Data collection

Demographic data, including age, gender, height, and weight, were collected. The medical history of hypertension, diabetes mellitus, cardiovascular diseases, cerebrovascular accidents, malignancy, liver diseases, and complications associated with cystic kidney disease were obtained through patient interviews or by reviewing electronic medical records. The definitions of comorbidities and relevant drugs can be found in Supplementary Table 1, 2 (available online). Systolic and diastolic blood pressure measurements were taken, and laboratory analyses were conducted based on blood and urine sample test results. Kidney function was evaluated using the estimated glomerular filtration rate (eGFR), calculated using the Chronic Kidney Disease Epidemiology Collaboration (CKD-EPI) equation. The stage of chronic kidney disease was defined according to the Kidney Disease Improving Global Outcome (KDIGO) serum creatinine classification. Non-enhanced kidney computed tomography (CT) scans were performed to classify patients as having typical or atypical cystic kidney disease. Genetic analysis was conducted using an 89-gene panel designed to detect pathogenic variants associated with ciliopathies, including polycystic kidneys and liver. The composition of the gene panel was described in our previous publication [16].

Assessment of volumetry and Mayo imaging classification

The assessment of well-established prognostic factors for ADPKD, including total kidney volume (TKV), height-adjusted TKV (htTKV), and Mayo imaging classification (MIC), was conducted [17,18]. TKV and total liver volume (TLV) were measured using both the ellipsoid and stereological volume equations [19]. For the stereological equation, kidney CT images were carefully screened to ensure complete coverage of both the kidneys and liver. The images were then reconstructed into 5-mm sections for axial images and 3-mm sections for coronal and sagittal sections. TKV and TLV were measured by a trained radiologist using the semiautomatic volumetry software ImageJ ver. 1.5a (https://imageJ.nih.gov/ij/). Given the high correlation between the two volume measurement methods (Pearson correlation coefficient r = 0.952 [0.969–0.980], p < 0.001; unpublished data), stereologically calculated TKV and TLV values were analyzed. The htTKV was calculated by dividing the TKV by the patient’s height. Using MIC, patients with typical ADPKD were stratified into five subclasses (1A–1E) based on the yearly increase in htTKV estimated using baseline htTKV measurements and age-specific htTKV limits. The subclasses were defined as 1A for a yearly increase of <1.5%, 1B for 1.5%–3%, 1C for 3%–4.5%, 1D for 4.5%–6%, and 1E for >6%. In atypical PKD, patients were stratified into two subclasses: 2A (unilateral, asymmetric, segmental, lopsided) and 2B (bilateral cystic with unilateral atrophy, bilateral cystic with bilateral atrophy).

Variant prioritization

Variants were prioritized based on several criteria for predicted deleteriousness and rarity.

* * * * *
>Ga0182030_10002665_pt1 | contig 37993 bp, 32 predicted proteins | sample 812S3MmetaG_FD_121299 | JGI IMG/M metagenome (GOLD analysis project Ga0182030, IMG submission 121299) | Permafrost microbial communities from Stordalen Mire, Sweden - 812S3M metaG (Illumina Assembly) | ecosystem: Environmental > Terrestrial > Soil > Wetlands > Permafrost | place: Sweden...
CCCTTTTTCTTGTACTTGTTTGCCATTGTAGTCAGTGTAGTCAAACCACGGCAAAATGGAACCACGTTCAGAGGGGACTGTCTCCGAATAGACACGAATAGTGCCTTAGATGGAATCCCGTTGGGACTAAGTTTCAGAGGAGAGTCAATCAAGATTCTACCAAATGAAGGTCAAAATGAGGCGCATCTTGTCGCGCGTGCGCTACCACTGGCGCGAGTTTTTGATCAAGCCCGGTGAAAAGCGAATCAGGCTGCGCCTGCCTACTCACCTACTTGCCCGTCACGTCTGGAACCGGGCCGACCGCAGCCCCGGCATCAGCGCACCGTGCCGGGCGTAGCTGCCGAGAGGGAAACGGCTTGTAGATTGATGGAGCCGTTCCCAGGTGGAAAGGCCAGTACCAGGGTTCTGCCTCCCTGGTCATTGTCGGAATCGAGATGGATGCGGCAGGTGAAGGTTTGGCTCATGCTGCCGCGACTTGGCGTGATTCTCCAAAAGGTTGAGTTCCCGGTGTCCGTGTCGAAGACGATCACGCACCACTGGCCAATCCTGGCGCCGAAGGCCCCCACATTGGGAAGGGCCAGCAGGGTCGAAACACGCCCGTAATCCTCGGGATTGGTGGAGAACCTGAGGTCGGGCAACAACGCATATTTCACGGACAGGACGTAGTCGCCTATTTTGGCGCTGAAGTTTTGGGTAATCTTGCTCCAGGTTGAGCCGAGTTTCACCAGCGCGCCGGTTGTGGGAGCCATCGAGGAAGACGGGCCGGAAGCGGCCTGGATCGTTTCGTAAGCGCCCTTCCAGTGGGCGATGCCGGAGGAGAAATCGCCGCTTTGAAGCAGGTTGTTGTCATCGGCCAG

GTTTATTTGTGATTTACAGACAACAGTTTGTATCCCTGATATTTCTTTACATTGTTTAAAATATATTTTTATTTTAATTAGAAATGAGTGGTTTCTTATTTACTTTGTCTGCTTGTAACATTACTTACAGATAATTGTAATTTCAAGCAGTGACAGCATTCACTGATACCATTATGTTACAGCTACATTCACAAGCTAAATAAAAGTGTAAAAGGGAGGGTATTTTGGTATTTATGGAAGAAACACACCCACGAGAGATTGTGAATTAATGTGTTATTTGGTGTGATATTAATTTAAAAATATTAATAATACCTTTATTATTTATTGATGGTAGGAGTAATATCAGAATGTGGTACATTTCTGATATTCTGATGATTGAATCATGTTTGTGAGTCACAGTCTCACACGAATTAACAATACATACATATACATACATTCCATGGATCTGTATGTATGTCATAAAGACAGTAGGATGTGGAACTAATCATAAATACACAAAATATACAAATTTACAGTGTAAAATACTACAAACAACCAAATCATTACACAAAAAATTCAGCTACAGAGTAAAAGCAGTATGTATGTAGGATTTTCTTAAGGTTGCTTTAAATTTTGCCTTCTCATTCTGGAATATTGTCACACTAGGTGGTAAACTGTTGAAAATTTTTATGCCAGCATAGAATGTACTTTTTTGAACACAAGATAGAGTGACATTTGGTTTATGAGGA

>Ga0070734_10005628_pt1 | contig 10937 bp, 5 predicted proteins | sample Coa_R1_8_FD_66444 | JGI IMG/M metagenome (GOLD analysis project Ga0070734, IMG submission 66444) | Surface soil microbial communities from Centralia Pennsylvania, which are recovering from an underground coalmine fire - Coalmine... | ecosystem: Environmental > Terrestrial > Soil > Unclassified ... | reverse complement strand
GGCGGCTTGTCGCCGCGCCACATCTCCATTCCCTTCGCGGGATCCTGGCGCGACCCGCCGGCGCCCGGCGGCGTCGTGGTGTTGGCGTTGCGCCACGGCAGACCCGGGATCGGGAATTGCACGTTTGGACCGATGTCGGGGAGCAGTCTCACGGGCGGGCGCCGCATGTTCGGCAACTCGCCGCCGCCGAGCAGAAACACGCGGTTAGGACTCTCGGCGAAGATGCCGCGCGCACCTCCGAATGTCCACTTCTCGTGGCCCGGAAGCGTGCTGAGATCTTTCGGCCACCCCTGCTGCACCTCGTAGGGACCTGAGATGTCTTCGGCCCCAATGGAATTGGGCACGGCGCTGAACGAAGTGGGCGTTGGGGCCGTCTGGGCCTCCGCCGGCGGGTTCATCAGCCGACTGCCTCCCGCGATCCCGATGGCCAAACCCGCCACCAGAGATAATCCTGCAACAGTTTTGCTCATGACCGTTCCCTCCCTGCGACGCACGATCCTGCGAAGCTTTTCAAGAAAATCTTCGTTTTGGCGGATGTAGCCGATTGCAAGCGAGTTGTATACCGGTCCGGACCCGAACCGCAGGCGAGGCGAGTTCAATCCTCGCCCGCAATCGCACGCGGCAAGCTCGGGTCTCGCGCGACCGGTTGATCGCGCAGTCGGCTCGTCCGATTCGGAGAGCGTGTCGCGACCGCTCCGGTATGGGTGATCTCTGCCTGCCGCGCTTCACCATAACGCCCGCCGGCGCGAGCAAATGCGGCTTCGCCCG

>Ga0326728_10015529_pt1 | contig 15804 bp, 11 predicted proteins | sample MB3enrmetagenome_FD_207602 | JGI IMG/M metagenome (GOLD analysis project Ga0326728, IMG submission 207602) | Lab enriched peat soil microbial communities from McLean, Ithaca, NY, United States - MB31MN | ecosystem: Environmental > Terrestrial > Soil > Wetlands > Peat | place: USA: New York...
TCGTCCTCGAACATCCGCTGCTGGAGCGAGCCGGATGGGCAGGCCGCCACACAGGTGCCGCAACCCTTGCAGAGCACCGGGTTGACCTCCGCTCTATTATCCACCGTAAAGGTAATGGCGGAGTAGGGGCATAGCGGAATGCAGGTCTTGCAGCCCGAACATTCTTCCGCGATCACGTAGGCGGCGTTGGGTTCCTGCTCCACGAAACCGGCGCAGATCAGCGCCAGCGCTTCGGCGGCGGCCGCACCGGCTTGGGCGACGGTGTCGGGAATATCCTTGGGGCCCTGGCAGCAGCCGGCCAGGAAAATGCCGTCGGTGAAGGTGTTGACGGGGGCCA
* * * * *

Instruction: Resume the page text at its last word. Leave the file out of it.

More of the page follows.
Class 1: Loss-of-Function (LoF) variants, including canonical splice site, frameshift insertion, frameshift deletion, and stop gain variants. Additionally, missense variants annotated as “(Likely) Pathogenic” for PKD-related phenotypes in ClinVar, polycystic kidney disease database, Rheinisch-Westfälische Technische Hochschule Aachen University's Datenbank or annotated as “DM” (Damaging) for PKD-related phenotypes in Human Gene Mutation Database (HGMD).
Class 2: LoF and missense variants predicted as “deleterious” by MetaSVM (Dmis). These variants are either annotated as “DM” in the HGMD for indirect relevance to PKD phenotypes, “DM?” for PKD-related phenotypes in HGMD or have a minor allele frequency (MAF) of <2 × 10–5 in both gnomAD and BRAVO when not reported in HGMD. Additionally, missense variants predicted as “tolerated” by MetaSVM (Tmis) are included if they are annotated as “DM” for indirect relevance to PKD phenotypes in HGMD, “DM?” for PKD-related phenotypes in HGMD while meeting additional deleteriousness criteria (CADD ≥ 20 and REVEL ≥ 0.75), or not reported in clinical databases in addition to any population database.
Class 3A: LoF and damaging missense (Dmis) variants with a MAF of ≤1 × 10–3 (1 × 10–2 for homozygotes) in East Asian populations from gnomAD. Additionally, Tmis variants were annotated as “DM?” for PKD-related phenotypes in HGMD.
Class 3B: LoF or Dmis variants with a MAF of ≤1 × 10–3 (1 × 10–2 for homozygotes) in East Asian populations from gnomAD and Tmis variants that do not meet the classification criteria for class 3A.
Class 4: LoF and missense variants annotated as “(Likely) benign” or “Likely neutral” for PKD-related phenotypes in clinical databases.

Statistical analyses

Statistical analyses were conducted using R version 4.2.1 (R Foundation for Statistical Computing). Continuous variables with a normal distribution were reported as mean ± standard deviation, while variables with a skewed distribution were reported as median (interquartile range [IQR]). Categorical variables were presented as frequencies. Baseline characteristics were compared between the typical ADPKD and atypical PKD groups using the independent t tests for continuous variables and the chi-square tests for categorical variables. A p-value of <0.05 was considered statistically significant.

Ethics declarations